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Insight Into Posttraumatic Stress Disorder

Discussion in 'News, Politics & Debates' started by anthony, Oct 26, 2006.

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  1. anthony

    anthony Silently Watching Founder

    New research into Posttraumatic Stress Disorder (PTSD) is leading to a better understanding of its underlying neurobiology, risk factors and long-term implications. The findings are published in a recent issue of Annals of the New York Academy of Sciences and were revealed at a conference jointly sponsored by the New York Academy of Sciences and the Mount Sinai School of Medicine.

    Researchers are studying a number of previously unexplored topics, including an examination of trauma within hours of the event, the thought processes that keep sufferers focused on the trauma and possibilities for prevention and therapy. New and promising research is engaged with mapping the neural circuitry involved in response to danger and with investigations of the complex genetics of individual risk.

    Although the NIMH was created 60 years ago partly in response to an increased awareness of the psychological consequences of war, little PTSD research had been done before the Vietnam War. Since that time, Posttraumatic Stress Disorder has been found in veterans dating back to World War II. Although Posttraumatic Stress Disorder appears at a high rate among veterans, the condition is also seen in the civilian population: the events of 9/11 have increased the urgency of finding answers.

    A study of the general population found that Posttraumatic Stress Disorder affects 5% of men and 10% of women. Studies also show a greater likelihood of PTSD development in the children of trauma survivors, including data on babies born to women who were pregnant and escaped from the World Trade Center on September 11 suggesting in utero and other developmental effects.

    Posttraumatic Stress Disorder is a psychiatric illness that can occur after experiencing life-threatening or life-changing events and involves reliving the experience through flashbacks. The condition is frequently complicated by depression, substance abuse, memory problems and problems with physical health.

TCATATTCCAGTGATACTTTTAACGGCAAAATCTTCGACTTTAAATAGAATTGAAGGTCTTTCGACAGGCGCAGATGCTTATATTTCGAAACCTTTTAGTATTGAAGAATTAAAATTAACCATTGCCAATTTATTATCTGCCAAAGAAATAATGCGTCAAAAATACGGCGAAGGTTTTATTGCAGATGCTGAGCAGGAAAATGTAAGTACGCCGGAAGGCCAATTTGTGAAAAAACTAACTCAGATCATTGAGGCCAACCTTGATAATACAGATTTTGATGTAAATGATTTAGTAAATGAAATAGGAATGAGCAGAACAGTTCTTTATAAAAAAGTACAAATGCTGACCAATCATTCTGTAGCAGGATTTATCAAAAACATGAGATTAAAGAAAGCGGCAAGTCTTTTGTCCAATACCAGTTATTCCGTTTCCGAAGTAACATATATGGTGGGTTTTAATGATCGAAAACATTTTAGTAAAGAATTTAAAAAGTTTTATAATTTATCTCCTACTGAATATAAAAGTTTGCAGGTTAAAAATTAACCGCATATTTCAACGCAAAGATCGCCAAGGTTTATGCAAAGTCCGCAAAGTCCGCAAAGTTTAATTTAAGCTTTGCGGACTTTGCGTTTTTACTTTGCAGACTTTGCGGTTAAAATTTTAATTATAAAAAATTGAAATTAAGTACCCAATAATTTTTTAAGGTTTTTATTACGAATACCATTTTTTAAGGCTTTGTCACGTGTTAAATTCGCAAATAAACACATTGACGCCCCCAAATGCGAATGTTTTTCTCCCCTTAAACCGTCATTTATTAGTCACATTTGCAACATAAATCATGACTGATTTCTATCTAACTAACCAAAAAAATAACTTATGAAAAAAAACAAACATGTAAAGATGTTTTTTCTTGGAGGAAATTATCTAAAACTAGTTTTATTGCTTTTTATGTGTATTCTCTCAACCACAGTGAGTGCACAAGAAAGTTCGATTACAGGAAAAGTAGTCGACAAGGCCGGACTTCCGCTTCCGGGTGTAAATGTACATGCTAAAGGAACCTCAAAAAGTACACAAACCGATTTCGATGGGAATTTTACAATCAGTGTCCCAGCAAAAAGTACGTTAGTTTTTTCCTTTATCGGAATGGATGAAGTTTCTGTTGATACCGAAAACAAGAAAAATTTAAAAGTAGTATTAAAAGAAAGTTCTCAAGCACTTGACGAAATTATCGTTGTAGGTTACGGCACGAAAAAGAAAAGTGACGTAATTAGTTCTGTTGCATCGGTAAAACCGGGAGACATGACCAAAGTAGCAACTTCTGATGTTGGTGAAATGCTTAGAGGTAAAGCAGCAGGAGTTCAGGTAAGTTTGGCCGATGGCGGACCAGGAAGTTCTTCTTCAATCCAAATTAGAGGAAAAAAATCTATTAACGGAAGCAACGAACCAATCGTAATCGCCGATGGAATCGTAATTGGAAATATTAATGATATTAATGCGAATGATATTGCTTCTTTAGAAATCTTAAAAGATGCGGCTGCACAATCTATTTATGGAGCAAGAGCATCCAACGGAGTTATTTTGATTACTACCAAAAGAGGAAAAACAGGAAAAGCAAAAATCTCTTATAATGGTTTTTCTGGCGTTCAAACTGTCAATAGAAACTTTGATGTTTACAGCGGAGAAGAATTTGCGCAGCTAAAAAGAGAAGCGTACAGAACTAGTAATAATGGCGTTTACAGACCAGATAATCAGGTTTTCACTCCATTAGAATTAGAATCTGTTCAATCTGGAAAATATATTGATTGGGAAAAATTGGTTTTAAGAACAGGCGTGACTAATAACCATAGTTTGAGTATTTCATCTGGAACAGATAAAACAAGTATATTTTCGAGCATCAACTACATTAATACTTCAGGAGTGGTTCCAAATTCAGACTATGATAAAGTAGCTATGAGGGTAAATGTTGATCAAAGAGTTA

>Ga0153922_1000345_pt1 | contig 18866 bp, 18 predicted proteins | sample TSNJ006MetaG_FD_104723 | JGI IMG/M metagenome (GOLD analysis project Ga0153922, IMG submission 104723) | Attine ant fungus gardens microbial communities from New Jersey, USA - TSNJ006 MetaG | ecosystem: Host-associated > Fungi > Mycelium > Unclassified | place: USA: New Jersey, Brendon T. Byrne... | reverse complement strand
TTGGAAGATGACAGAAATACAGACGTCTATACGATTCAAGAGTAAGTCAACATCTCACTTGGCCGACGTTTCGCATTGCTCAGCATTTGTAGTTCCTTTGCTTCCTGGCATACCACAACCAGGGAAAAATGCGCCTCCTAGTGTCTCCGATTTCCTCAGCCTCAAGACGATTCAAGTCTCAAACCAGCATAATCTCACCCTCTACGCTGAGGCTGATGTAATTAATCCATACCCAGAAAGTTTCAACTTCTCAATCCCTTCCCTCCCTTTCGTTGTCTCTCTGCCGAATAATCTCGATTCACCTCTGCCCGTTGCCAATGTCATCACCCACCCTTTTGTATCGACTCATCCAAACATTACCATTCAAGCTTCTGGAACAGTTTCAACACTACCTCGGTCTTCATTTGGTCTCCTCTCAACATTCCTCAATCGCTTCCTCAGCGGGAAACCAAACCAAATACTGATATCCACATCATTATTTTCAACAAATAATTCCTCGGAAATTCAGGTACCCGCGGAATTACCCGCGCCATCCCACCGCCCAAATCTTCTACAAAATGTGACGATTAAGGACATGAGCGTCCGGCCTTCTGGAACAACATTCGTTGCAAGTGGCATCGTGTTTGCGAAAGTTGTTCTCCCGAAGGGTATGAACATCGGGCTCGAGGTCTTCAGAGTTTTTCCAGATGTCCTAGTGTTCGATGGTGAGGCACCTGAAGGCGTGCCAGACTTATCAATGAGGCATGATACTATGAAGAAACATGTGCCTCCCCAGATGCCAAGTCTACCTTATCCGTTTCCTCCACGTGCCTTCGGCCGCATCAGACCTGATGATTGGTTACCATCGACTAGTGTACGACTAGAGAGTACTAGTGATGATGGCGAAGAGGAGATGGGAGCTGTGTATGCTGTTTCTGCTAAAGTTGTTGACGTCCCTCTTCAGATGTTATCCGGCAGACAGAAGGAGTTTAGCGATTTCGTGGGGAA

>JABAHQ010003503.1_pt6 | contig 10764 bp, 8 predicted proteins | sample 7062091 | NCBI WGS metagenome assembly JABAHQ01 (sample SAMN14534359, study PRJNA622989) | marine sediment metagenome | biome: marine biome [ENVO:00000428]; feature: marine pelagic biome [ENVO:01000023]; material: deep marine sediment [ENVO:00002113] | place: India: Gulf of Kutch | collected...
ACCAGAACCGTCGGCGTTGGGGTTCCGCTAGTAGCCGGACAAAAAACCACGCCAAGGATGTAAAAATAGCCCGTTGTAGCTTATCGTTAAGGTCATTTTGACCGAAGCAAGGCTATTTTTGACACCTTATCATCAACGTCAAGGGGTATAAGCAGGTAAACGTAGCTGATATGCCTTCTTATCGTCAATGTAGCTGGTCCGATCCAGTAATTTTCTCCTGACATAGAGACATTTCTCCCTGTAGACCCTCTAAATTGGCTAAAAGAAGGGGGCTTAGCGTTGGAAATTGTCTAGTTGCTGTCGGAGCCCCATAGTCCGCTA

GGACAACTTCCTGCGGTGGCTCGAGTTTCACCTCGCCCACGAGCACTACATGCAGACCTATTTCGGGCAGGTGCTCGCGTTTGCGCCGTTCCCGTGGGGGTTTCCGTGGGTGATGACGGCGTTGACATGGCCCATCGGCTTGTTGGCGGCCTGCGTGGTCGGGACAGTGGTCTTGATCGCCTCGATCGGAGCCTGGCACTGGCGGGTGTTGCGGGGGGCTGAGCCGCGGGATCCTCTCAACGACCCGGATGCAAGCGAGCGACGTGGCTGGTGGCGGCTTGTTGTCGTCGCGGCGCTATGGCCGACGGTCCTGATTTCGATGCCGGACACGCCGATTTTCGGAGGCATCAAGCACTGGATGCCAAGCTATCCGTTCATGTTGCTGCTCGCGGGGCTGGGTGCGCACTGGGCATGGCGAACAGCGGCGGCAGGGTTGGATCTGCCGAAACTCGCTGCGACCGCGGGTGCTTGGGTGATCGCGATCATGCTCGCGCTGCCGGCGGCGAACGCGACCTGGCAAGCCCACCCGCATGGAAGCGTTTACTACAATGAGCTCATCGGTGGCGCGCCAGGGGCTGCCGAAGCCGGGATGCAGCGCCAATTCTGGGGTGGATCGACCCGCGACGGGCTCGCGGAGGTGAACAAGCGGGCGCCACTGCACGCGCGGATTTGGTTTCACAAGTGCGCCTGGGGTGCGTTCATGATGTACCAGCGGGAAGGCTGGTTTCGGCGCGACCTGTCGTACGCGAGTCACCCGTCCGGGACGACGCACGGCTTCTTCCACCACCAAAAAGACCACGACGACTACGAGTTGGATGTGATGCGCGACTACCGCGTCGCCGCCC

This study is published in a recent issue of Annals of the New York Academy of Sciences.
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  3. trisha

    trisha New Member


    I found this to be very real, and helpful, as I continue my struggle, to regain my sanity. I was wondering if you have or know of any specific articles that specifically deals with PTSD associated with rape, sexual abuse and stalking.

    Having a hard time understanding how one begins to recover.

    Any insight?

    Thanks, Trish.
  4. anthony

    anthony Silently Watching Founder

    Trish, nothing comes to mind. My honest thoughts on this, are to go too those who are experts in those fields. PTSD is one thing, which I know well, but rape, sexual abuse and stalking are another, and can only provide opinion, not real beneficial information that is going to help you. I would suggest searching out rape counsellors and the like for specific information and expert advice. The best you could find, is from someone who has been raped, healed and now avidly providing information to those in the same situation.

    If you look at the bottom of the page on the wikipedia, for stalking, you will find lots of great resources to help on that topic.

    The wikipedia also have a few good resources on [DLMURL="http://en.wikipedia.org/wiki/Sexual_abuse#External_links"]sexual abuse[/DLMURL].

    Go figure though, no recommended resources on rape alone.

    I will say though, healing PTSD and healing rape are two unique things, and by far not combined. Rape or the like gave you PTSD, but both must be learnt uniquely for healing. Dealing with trauma is pretty much the same across the board, however; there are specifics within each trauma that need specific expert advice, best from someone who has walked the path themselves, not just theoretical knowledge as such. For example, dealing with guilt from rape or shooting a person in combat uses the same logical method off coming to terms with both. Dealing with why both happened, then uses two completely different approaches, which do not come from the same methods, as the situations are very different.
    Last edited: Apr 21, 2015
  5. wildcritter44

    wildcritter44 Active Member

    most cities or counties should have a shelter for vicitms of abuse. A lot times they have counsellors, etc on hand or available to help. Many are listed in phone books. Rape crisis lines, etc.

    hope this may help in some small way.

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